Four Times When NOT To Take Calcium Supplements
Timing is everything. When it comes to taking Calcium supplements, certain times should be avoided. Sometimes, the Calcium is less likely to be available for the body. At other times, Calcium might prevent important nutrients, vitamins and medications from being helpful. In order to get the most out of your Calcium supplements without causing harm, try to adhere to these four rules.
Do NOT take Calcium with Spinach-If you take Calcium within two hours of eating spinach, you may not be able to completely absorb the Calcium into your body. Spinach contains compounds called oxalates that are known to block the absorption of Calcium through the mucosal lining of the gut. You can still eat spinach, but just not within a two window of taking your Calcium supplement. Same goes for beet greens and rhubarb too.
Do NOT take Calcium with your MultiVitamin-If you take Calcium within two hours of taking your Multivitamin, a few problems could occur. One problem is that Calcium may interfere with the absorption of Iron (even the iron from red meat). Women and anyone prone to iron deficiency anemia should know that Calcium and Iron do not mix well. In fact, other minerals can also interact with Calcium. Some even think that certain vitamins like Vitamin D are not absorbed in the presence of Calcium. So try not to take your multivitamin at the same time that you take your Calcium supplement.
Do NOT take Calcium with certain medications-If you take Calcium supplements within two hours of taking certain medications, you may not absorb the medication. The list of medications known to interact with calcium include: Thyroid Hormones, Tetracycline Antibiotics, Quinolone Antibiotics (like Cipro), Alendronate, and some seizure medications. To keep things simple, just remember not to take Calcium within two hours of taking any medications.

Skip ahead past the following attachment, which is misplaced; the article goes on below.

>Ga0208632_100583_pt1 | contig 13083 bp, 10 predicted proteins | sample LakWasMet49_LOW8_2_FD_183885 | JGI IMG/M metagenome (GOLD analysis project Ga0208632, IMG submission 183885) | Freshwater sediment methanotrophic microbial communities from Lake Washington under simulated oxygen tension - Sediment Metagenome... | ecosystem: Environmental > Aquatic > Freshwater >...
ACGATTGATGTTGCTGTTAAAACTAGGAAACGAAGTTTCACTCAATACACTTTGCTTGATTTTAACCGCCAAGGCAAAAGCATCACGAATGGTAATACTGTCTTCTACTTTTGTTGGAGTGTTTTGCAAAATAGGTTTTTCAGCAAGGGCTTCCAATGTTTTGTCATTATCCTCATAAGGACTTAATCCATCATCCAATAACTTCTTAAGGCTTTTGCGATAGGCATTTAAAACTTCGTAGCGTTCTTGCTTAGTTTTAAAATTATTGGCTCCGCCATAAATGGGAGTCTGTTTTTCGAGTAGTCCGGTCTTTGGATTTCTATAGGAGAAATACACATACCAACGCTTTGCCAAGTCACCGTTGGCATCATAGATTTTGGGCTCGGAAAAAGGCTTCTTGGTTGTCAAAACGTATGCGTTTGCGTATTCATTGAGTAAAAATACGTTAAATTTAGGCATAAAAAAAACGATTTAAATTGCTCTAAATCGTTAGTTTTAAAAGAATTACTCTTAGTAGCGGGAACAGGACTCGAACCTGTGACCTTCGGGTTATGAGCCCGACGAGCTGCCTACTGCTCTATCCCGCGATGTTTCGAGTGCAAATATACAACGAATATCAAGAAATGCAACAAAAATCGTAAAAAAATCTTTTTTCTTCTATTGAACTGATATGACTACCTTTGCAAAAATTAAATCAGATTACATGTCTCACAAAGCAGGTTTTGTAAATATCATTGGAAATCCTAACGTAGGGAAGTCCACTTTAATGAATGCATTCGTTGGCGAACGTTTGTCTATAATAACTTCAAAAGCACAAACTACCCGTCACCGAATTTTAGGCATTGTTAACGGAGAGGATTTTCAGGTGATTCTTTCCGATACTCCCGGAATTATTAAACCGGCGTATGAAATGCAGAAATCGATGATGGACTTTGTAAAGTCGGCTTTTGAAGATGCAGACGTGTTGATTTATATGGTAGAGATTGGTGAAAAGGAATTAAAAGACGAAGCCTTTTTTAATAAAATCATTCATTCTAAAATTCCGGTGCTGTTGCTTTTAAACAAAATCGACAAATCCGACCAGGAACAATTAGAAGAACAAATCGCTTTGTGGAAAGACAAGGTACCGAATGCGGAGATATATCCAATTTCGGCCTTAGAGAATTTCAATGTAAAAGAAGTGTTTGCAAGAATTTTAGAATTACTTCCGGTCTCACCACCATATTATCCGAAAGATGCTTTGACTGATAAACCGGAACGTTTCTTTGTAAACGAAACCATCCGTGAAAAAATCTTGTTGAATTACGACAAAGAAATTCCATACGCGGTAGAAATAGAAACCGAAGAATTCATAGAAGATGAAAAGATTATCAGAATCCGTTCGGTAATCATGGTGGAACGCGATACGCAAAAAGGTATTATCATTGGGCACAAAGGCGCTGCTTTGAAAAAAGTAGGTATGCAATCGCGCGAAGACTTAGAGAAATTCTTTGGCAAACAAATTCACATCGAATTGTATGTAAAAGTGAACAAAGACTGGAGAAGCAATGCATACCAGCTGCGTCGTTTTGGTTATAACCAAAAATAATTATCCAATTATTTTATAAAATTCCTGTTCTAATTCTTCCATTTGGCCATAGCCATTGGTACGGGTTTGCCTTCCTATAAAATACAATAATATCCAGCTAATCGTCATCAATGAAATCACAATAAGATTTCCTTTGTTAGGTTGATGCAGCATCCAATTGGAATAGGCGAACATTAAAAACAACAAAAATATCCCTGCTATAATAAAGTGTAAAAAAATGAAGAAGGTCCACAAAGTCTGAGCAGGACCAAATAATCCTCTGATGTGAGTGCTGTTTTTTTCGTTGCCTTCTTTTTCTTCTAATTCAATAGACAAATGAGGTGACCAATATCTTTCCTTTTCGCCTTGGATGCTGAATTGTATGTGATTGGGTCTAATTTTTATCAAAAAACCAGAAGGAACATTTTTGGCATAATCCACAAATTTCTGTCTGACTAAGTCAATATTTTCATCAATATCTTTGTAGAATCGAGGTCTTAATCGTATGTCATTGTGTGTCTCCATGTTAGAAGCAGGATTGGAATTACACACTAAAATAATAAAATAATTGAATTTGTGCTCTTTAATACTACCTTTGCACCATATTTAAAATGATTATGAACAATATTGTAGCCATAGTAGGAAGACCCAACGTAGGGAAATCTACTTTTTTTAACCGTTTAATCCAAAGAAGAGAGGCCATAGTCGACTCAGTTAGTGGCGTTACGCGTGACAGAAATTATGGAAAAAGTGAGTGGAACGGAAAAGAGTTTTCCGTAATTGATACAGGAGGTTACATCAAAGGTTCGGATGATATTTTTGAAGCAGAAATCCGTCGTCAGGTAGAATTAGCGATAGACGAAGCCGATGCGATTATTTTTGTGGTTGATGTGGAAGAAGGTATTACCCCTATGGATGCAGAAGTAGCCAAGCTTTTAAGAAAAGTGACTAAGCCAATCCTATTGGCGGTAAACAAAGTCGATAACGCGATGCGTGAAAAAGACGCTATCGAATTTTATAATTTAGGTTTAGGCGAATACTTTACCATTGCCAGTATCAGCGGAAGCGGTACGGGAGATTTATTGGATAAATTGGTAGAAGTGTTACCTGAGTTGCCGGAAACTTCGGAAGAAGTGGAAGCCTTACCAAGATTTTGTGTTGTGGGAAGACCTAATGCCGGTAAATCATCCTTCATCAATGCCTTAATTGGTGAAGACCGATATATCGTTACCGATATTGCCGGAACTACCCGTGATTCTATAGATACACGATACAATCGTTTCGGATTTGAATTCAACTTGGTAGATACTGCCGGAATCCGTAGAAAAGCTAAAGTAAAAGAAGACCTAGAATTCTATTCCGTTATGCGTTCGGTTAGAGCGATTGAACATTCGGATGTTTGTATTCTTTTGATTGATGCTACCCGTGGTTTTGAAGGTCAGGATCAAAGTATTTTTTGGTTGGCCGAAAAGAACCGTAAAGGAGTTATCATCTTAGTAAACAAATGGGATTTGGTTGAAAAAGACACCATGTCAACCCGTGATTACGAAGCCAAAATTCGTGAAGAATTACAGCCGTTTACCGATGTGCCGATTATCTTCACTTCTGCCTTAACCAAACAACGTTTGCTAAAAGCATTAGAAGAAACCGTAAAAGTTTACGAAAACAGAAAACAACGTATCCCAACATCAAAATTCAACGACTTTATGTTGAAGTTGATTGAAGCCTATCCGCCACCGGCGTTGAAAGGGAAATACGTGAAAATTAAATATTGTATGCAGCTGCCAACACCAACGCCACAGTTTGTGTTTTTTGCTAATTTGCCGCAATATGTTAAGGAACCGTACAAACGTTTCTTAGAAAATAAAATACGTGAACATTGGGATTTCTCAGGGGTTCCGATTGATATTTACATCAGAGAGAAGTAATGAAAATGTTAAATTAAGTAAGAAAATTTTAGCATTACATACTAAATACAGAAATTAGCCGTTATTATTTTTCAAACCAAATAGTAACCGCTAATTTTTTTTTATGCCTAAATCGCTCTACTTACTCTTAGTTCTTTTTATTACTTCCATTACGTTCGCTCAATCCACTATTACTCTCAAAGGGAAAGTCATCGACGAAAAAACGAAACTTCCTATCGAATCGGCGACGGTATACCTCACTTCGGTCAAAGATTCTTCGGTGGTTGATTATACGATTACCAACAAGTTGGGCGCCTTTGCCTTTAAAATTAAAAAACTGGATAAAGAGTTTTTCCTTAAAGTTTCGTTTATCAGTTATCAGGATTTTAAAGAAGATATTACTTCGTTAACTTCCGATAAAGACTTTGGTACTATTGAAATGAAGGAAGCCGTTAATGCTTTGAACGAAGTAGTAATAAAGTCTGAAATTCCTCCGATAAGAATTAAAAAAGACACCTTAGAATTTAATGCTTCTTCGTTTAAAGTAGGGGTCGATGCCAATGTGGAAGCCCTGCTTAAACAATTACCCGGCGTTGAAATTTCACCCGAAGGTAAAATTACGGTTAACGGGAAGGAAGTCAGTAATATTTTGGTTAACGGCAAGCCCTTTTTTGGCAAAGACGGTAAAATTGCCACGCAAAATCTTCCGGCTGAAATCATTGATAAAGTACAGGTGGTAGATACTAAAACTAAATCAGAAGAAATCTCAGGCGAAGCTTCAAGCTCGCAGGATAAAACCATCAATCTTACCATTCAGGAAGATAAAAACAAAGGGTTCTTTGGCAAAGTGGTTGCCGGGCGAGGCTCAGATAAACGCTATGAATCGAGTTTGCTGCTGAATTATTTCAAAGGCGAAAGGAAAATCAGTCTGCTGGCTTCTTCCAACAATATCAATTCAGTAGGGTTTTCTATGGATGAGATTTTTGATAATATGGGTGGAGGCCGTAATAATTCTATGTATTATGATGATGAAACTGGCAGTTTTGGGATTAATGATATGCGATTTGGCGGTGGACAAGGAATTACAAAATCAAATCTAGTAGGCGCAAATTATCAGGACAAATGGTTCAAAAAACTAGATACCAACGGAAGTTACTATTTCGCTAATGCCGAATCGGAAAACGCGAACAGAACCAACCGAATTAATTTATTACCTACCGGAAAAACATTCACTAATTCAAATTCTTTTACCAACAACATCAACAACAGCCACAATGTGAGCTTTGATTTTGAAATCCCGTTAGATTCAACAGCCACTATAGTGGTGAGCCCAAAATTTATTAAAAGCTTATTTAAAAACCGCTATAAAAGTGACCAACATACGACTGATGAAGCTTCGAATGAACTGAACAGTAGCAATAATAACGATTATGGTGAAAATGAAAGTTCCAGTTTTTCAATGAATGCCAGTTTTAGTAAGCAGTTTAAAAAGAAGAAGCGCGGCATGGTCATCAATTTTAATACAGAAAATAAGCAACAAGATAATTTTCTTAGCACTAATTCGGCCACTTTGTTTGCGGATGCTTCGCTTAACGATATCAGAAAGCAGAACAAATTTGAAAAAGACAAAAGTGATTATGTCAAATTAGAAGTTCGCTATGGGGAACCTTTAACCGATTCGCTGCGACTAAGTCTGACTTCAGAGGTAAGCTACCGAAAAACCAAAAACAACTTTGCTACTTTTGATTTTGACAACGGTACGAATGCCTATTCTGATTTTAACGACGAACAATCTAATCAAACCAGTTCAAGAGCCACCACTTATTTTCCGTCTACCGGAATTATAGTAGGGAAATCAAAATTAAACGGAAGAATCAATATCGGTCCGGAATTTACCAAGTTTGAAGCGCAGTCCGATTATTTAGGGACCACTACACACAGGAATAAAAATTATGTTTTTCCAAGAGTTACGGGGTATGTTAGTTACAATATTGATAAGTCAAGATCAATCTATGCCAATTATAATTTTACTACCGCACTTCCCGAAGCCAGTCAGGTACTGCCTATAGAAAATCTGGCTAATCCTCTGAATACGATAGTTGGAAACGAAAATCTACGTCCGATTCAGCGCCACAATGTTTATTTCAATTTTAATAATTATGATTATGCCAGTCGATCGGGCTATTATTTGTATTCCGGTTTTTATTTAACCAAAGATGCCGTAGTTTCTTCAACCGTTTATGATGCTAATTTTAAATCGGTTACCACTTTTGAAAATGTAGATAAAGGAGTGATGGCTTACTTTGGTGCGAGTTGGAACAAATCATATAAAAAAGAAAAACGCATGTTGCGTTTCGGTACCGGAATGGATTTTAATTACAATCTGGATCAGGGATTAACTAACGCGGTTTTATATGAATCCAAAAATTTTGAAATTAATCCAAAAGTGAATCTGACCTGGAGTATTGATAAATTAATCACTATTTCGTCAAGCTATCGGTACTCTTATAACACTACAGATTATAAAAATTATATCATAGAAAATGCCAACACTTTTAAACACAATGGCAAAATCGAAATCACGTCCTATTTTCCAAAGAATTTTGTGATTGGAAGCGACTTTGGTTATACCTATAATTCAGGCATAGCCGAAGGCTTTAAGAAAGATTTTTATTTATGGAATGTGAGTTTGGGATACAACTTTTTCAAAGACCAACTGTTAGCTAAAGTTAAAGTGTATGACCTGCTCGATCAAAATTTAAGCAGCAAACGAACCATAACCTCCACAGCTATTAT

Do NOT take Calcium with antacids or proton pump inhibitors-The products that help millions of people control stomach acid production do interact with Calcium in various ways. Antacids that contain aluminum should not be taken with calcium because this combination can lead to potentially dangerous levels of aluminum in your body. Additionally, Proton Pump Inhibitors like Prilosec and Pepcid block the absorption of calcium carbonate because this form of calcium requires high levels of stomach acid to absorb properly into the body. As a general rule, if you need to control your stomach acid, but also need your calcium, the best combination is to use Calcium Citrate and a proton pump inhibitor.
No one likes a bunch of rules. But since you are going through the trouble of keeping your bones as healthy as possible by taking extra Calcium, you should also go through the trouble of timing your calcium intake appropriately. Timing really is critical to keep the Calcium from interfering with minerals, vitamins and medications. Proper timing is also important to keep certain foods, minerals and medications from interfering with the calcium. Take your calcium, but take it wisely.
Christina Lasich, M.D., wrote about chronic pain and osteoarthritis for HealthCentral. She is physiatrist in Grass Valley, California. She specializes in pain management and spine rehabilitation.